I was in the second grade the first time someone called me the “n” word. As my classmates laughed with their blonde pigtails bobbing up and down, it began to stir a little rage inside of me. Today I work at a salon where silver-haired, white men would never use that word to describe me, but they ask boldly for the’ colored gal’ to cut their hair. One afternoon I was searching YouTube to find some solace for my little rage, and I stumbled upon a poet who spoke to my little brown inner child and the woman I’ve become. Her name is Staceyann Chin, and her words aren’t just nasty; they are deliciously rebellious.

Born into a home of dysfunction amid the poverty-stricken people of Montego Bay, Jamaica, she came into this world with a purpose. Her poetry lives at the intersection of black queer writer down on feminist and activist lane. Every time I hear her speak the words that I’m often not brave enough to utter, I experience liberation. Many years have passed since I’d read everything I could about this small woman with a bold Jamaican accent and an afro of colorful curls reaching out as if they too had their brown fist in the air.

I’ve read her book twice, and I keep it in a special place in my library. It must be close enough that I can reach it and read a chapter or more when I feel that rage stirring inside of me. The Other Side of Paradise is her memoir. It begins with the tales of her childhood abandonment. Then takes readers on a journey of how she became a brave soldier for all women; especially those striving to be heard.

The audience applauds every time I speak. I want to stop my lines and start shouting that I am a lesbian. To tell them they are clapping their heterosexual hands in appreciation of a lesbian performance. I want to run out into the crowd and tell them what I am. But the scripted words keep forcing themselves out of me with an anger I do not recognize” (OSP 268).

Her every cadence speaks of hard truths that would cause many people to turn their heads. I witnessed her power while listening to her talk at a college in my city. Because I had to leave work to attend, I arrived late. I slid into a seat at the back of the audience and tried to pay close attention to everything she said. When she talked about her ‘cocoa bread’ trickles of people got up to leave. Mostly they were men, cowards I call them, who decided that her language was too powerful for their sensitive ears. Only the strongest of us stayed to hear her warrior cry about very topic covering the lovers that she openly admits were confused, the politicians who try to shut women up and the everyday challenges of existing in brown skin.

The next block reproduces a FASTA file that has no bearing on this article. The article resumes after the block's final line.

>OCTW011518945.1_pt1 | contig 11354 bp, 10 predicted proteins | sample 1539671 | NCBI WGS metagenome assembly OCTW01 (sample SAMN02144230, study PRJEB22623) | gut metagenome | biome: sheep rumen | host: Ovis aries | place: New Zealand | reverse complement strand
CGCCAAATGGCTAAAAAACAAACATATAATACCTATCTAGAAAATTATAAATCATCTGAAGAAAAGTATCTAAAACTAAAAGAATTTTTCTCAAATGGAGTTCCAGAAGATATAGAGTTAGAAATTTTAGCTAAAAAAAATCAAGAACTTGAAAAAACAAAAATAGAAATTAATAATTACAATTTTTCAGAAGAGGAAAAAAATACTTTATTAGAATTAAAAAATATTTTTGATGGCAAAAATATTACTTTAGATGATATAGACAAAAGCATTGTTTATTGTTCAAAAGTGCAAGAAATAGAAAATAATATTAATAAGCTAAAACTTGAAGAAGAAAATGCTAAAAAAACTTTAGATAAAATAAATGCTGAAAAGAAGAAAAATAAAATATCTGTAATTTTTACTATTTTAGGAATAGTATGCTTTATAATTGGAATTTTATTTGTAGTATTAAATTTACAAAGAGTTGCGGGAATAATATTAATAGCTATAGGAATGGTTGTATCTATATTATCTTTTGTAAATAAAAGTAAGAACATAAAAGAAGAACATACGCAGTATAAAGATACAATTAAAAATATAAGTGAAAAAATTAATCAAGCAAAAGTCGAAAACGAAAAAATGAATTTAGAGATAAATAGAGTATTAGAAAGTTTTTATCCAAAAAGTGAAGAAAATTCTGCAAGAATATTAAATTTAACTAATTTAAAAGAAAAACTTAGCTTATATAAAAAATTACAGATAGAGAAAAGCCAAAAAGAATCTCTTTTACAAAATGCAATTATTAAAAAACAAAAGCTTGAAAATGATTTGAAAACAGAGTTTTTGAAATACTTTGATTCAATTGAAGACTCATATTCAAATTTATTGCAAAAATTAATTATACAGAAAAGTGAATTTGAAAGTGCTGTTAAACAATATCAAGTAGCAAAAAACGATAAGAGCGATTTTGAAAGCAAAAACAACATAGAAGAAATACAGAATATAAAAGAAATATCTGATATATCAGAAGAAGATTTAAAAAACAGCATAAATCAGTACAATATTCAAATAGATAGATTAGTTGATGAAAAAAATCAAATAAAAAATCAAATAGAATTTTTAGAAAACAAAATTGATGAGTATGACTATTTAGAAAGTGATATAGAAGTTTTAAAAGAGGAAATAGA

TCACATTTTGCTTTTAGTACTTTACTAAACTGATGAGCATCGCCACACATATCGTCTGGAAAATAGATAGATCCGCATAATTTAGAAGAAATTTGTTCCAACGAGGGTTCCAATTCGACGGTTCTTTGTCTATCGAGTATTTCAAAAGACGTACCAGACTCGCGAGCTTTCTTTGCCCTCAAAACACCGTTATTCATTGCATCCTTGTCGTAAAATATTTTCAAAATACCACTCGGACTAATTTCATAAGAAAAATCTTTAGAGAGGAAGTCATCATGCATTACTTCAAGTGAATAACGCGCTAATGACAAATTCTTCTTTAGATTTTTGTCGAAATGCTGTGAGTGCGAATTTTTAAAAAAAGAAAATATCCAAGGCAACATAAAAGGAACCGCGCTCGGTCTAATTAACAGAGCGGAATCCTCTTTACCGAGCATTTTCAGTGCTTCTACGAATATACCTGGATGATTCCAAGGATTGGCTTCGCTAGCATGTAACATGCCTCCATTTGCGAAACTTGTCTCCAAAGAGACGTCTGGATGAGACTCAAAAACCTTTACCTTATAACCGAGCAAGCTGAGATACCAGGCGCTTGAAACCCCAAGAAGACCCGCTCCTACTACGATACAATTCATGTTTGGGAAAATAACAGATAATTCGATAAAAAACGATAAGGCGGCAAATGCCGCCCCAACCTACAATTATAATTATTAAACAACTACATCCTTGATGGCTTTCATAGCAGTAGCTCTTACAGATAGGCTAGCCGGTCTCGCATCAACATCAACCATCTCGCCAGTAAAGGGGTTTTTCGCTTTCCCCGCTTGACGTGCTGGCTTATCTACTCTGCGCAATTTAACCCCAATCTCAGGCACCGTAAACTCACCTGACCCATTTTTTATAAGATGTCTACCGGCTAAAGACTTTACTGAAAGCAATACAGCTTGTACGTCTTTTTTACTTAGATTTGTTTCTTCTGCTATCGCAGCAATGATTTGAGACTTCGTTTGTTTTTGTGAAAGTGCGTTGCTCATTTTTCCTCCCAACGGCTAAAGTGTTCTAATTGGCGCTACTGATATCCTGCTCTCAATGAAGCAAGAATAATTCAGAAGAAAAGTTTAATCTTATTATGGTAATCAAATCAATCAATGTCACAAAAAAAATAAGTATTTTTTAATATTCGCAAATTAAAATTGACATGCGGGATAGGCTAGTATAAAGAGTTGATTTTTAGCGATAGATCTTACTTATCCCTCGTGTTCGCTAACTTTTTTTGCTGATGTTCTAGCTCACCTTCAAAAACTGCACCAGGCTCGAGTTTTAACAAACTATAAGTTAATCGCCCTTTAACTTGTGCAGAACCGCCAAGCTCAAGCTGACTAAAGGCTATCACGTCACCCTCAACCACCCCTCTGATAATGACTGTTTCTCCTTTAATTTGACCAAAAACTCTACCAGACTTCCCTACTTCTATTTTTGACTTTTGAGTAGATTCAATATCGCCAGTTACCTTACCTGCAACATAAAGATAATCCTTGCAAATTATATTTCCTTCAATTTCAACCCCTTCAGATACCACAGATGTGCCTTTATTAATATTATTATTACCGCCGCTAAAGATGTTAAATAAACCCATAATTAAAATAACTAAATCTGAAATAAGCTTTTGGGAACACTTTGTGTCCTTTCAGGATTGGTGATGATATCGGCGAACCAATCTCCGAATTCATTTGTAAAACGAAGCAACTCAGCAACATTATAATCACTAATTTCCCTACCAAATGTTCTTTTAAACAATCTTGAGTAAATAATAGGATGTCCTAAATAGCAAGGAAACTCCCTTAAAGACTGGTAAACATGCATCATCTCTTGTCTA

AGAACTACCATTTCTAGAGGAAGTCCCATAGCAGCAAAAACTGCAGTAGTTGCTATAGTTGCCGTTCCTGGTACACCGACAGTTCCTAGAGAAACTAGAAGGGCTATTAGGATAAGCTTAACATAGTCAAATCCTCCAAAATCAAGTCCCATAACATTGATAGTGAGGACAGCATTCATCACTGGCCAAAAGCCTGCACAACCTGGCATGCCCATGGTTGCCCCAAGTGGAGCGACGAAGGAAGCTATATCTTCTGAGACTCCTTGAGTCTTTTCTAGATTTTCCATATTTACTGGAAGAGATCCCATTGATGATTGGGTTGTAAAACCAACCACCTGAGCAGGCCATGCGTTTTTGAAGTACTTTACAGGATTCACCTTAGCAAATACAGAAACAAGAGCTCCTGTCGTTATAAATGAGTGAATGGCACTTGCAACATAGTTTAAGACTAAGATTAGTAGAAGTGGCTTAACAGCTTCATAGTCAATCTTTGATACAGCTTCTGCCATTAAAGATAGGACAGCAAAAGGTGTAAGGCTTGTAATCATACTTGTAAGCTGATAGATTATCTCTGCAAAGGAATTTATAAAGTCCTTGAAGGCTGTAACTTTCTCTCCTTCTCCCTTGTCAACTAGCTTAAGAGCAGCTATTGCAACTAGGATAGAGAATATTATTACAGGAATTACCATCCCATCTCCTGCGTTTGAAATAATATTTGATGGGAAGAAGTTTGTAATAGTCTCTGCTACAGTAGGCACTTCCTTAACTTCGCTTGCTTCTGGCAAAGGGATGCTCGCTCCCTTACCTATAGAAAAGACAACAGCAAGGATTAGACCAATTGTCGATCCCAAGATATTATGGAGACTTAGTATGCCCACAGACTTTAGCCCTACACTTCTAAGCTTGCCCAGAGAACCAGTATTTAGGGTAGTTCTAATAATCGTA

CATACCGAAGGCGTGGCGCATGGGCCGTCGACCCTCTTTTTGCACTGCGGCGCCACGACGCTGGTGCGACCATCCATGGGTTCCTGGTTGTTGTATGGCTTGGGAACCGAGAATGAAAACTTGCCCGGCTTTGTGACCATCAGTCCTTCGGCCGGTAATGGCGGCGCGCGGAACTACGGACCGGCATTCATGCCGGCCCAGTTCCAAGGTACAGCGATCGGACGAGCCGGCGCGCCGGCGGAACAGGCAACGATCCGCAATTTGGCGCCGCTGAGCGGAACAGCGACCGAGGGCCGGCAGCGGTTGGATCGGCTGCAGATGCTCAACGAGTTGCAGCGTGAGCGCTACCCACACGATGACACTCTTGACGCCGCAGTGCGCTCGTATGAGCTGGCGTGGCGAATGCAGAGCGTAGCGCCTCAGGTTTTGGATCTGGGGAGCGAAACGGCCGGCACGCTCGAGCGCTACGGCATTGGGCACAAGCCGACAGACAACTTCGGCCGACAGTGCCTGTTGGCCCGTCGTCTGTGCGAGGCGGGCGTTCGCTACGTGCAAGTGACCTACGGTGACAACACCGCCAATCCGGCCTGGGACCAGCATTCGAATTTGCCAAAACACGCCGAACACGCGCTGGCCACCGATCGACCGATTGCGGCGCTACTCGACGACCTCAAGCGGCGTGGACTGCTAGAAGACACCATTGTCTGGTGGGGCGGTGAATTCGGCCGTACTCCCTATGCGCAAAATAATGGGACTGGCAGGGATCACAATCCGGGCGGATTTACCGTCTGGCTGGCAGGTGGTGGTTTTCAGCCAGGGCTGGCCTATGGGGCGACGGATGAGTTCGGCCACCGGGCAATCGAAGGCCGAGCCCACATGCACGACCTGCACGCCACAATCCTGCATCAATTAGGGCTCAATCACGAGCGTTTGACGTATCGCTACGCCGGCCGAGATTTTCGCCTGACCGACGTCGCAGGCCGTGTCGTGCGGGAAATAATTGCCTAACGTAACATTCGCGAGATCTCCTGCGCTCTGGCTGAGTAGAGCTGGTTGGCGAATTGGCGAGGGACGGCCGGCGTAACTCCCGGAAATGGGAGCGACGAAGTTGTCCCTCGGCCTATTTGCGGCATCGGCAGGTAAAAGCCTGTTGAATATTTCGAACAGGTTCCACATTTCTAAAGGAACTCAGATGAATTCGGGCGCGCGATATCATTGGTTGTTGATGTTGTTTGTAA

Recently Miss Chin completed a movie project called “Motherstruck” based on a play she wrote, directed by Cynthia Nixon and produced by Rosie O’Donnell, exploring another taboo subject, a single black lesbian’s quest to have a child. Miss Chin lends her brilliant light to expose hard challenges that so many people in the LGBTQIA community face.

In a poem entitled, “If Only out of Vanity,” featured on Def Jam poetry series, she speaks of what her life will be like as an aging activist.

I want to write the poem that the New York Times will not print because it might start some kind of black or lesbian or even a white revolution.

She represents a decadence of a dessert that you’re not supposed to want but crave, never the less. Her artistry is featured in the book entitled, Making the Trees Shiver: An Anthology of the First Six Years of the Fort Greene Park Summer Literary Festival. She has been interviewed on Oprah, interviewed on 60 Minutes, won numerous awards for her activism and co-wrote and performed on Russell Simmons Def Poetry Jam. On her Facebook page, she often allows the public to enter her, ‘living room protest’ where she shares her beautiful daughter’s insights as well as her own on topics that challenge the status quo. Her hundreds of performances are easy to find on YouTube and other social media sites.

It’s necessary that every woman knows her name so that she can stir the little rage inside of you so that you too can be your best ‘nasty’ woman.

Staceyann Chin is a #Nasty Woman Writer and Activist.

©Starla Carr 2019

Works Cited

Chin, Staceyann. Making the Trees Shiver. NY: Writers Coalition Press, 2011.

Chin, Staceyann. Motherstruck. Tribeca Film Festival, www.motherstrucktheseries.com, 2019.

Chin, Staceyann. The Other Side of Paradise. Simon & Schuster, Inc, 2009.

Def Poetry Jam, YouTube, 2010.